mon 22/07/2019

Visual Arts Reviews

Cathy Wilkes, British Pavilion, Venice Biennale review - poetic and personal

Katherine Waters

Dried flowers like offerings lie atop a gauze-covered rectangular frame. Pebbles surround its base alongside plaster casts, a desiccated dragonfly and an animal foot charm. Their placement is purposeful; their exact significance unclear. Four rib-high figures with moon faces, sausage string necks and wafer-thin bodies face the frame. Three wear golden gowns like devotees or disciples; all bear pendulous, darkly bellying stomachs before them over their clothes.

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Fetes and Kermesses in the Time of the Brueghels, Musée de Flandre review - all the fun of the fair

Mark Sheerin

Cassel in Flanders is surrounded by the gentle and verdant landscapes that inspired Pieter Bruegel the Elder to create the populous and festive scenes for which he is still known and loved, 450 years after his death. Now the small town is celebrating his celebrations with a show at the new Musée de Flandre dedicated to his country fairs and weddings.

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Henry Moore at Houghton Hall: Nature and Inspiration review - big views bring new light

Florence Hallett

Placed in a long and artfully Arcadian vista, earthy bronze subdued against verdant grass and trees, the restless form of Henry Moore’s Two Piece Reclining Figure: Cut, 1979-81 (Main picture), both disrupts and is absorbed by its surroundings.

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Stanley Kubrick: The Exhibition, Design Museum review - immersive detail

Tom Birchenough

Who would have known that the word “Kubrickian” only entered the Oxford English Dictionary last year? You’d have thought that one of the great film directors of the 20th century would have earned his own epithet long ago.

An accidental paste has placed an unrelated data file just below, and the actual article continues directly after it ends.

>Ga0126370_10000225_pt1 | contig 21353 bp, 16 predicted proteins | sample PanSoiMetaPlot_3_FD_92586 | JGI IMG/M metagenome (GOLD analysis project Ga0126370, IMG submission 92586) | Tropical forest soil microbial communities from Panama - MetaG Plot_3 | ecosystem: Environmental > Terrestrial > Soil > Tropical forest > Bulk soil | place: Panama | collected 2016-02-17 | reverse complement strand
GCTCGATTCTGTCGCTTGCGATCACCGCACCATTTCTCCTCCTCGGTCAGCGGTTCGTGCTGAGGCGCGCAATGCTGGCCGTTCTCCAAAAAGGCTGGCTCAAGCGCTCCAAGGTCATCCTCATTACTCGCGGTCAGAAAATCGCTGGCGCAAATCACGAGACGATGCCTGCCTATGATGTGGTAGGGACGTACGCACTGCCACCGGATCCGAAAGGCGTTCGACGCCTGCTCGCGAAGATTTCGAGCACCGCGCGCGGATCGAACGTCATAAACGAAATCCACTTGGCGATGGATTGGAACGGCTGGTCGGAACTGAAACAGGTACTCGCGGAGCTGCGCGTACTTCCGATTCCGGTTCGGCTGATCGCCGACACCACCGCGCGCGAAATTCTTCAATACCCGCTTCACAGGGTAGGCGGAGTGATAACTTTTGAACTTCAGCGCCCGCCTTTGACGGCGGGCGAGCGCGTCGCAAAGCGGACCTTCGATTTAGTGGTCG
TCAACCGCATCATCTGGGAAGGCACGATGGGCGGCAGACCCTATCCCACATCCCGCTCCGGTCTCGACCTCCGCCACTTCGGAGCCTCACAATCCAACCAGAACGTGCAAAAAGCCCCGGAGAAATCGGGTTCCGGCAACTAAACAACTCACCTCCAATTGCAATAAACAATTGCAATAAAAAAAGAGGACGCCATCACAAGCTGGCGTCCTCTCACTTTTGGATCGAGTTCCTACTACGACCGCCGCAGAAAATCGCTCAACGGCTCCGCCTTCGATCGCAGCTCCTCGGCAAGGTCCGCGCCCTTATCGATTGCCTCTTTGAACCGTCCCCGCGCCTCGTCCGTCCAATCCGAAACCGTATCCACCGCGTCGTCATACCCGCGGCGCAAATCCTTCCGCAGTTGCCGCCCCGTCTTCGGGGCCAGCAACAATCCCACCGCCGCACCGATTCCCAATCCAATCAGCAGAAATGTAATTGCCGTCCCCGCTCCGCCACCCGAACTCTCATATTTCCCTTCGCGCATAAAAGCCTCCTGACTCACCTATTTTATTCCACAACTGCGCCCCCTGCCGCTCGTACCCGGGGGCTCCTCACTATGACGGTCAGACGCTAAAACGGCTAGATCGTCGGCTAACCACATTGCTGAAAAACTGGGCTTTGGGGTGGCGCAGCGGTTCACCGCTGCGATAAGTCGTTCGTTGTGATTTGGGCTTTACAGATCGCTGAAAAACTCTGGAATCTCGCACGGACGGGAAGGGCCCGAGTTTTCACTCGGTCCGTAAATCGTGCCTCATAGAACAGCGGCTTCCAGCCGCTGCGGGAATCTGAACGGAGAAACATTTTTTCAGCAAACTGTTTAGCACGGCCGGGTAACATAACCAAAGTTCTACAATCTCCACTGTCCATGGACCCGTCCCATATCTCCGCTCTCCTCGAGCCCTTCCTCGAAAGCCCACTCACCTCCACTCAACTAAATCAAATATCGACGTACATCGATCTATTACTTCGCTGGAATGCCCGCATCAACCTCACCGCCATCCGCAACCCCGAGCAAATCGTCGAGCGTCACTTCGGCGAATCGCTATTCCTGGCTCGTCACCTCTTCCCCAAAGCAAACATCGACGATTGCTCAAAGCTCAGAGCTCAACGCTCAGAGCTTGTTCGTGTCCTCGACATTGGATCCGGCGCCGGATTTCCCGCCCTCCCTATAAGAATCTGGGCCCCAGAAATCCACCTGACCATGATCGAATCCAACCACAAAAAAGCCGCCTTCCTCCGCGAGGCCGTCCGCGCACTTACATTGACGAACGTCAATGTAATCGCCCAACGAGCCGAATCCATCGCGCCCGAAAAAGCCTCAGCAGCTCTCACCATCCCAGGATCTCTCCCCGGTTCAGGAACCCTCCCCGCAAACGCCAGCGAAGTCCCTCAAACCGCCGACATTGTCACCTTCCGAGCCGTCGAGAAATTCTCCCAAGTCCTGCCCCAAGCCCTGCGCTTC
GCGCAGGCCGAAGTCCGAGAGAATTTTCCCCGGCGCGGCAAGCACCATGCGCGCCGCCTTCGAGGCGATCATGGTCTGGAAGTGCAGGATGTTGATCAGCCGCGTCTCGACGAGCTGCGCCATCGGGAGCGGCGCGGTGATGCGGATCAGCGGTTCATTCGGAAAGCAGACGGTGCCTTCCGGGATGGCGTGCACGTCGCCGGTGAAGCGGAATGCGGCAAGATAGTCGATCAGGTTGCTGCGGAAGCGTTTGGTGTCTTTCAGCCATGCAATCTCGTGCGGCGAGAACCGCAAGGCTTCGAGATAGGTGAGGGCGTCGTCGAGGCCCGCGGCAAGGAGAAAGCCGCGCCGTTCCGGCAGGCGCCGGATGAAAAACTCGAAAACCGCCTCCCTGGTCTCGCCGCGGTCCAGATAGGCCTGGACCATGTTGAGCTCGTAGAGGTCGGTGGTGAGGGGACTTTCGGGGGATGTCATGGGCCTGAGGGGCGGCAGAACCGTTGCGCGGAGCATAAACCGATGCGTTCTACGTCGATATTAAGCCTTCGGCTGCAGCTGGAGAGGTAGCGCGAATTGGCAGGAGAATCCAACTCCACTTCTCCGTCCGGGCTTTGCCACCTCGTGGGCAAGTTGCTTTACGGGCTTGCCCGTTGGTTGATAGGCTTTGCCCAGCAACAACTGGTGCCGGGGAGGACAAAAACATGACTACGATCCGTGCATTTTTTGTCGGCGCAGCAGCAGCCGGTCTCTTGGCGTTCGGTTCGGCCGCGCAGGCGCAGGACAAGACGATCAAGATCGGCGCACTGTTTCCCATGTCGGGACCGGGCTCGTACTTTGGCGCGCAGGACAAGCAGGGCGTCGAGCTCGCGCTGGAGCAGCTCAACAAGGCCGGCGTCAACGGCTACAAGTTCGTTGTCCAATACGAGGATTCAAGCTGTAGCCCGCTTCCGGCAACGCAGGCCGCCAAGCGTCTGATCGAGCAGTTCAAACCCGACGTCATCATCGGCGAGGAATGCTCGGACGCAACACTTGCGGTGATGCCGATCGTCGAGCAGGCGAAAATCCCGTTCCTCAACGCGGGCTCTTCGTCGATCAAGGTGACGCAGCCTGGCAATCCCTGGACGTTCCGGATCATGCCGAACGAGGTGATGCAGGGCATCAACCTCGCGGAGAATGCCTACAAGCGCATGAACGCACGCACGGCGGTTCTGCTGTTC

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Sorolla: Spanish Master of Light, National Gallery review - a national treasure comes to London

Marina Vaizey

The National Gallery is on a roll to expand ever further our understanding of western art, alternating blockbusters dedicated to familiar and bankable stars, with selections of work by lesser known figures from across the centuries.

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Who’s Afraid of Drawing? Works on Paper from the Ramo Collection, Estorick Collection review - surprising and rewarding

Katherine Waters

Paper is traditionally the medium though which artists think. Stray thoughts and experiments can be quickly tried out, pushed further or jettisoned. There are no penalties for starting something which goes wrong or transforms into something else because material is cheap, expendable. Erasure or high finish are equally likely, dead ends and new directions begin in the same place.

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Sea Star: Sean Scully, National Gallery review - analysing past masters

Florence Hallett

Either side of a doorway, framing a view of Turner’s The Evening Star, c. 1830 (Main picture), Sean Scully’s Landline Star, 2017, and Landline Pool, 2018,  frankly acknowledge their roots.

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Visions of the Self: Rembrandt and Now, Gagosian Gallery review - old master, new ways

Florence Hallett

What are we to make of the two circles dustily inscribed in the background of Rembrandt’s c.1665 self-portrait? In a painting that bears the fruits of a life’s experience, drawn freehand, they might be a display of artistic virtuosity, or – more convincing were they unbroken – symbolise eternity.

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Edvard Munch: Love and Angst, British Museum review - compassion in the age of anxiety

Florence Hallett

Munch’s The Scream is as piercing as it has ever been, and its silence does nothing to lessen its viscerally devastating effect. It was painted in 1893, but it was a lithograph produced two years later – now the star of the biggest UK exhibition of Munch’s prints for a generation – that would make it famous.

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Mary Quant, Victoria & Albert Museum review - quantities of Quant

Katherine Waters

Mary Quant first made her name in 1955 with the wildly fashionable King’s Road boutique Bazaar. Initially selling a “bouillabaisse” of stock it was not until a pair of pyjamas she made was bought by an American who said he’d copy and mass produce them that Quant began dedicating herself to her own designs.

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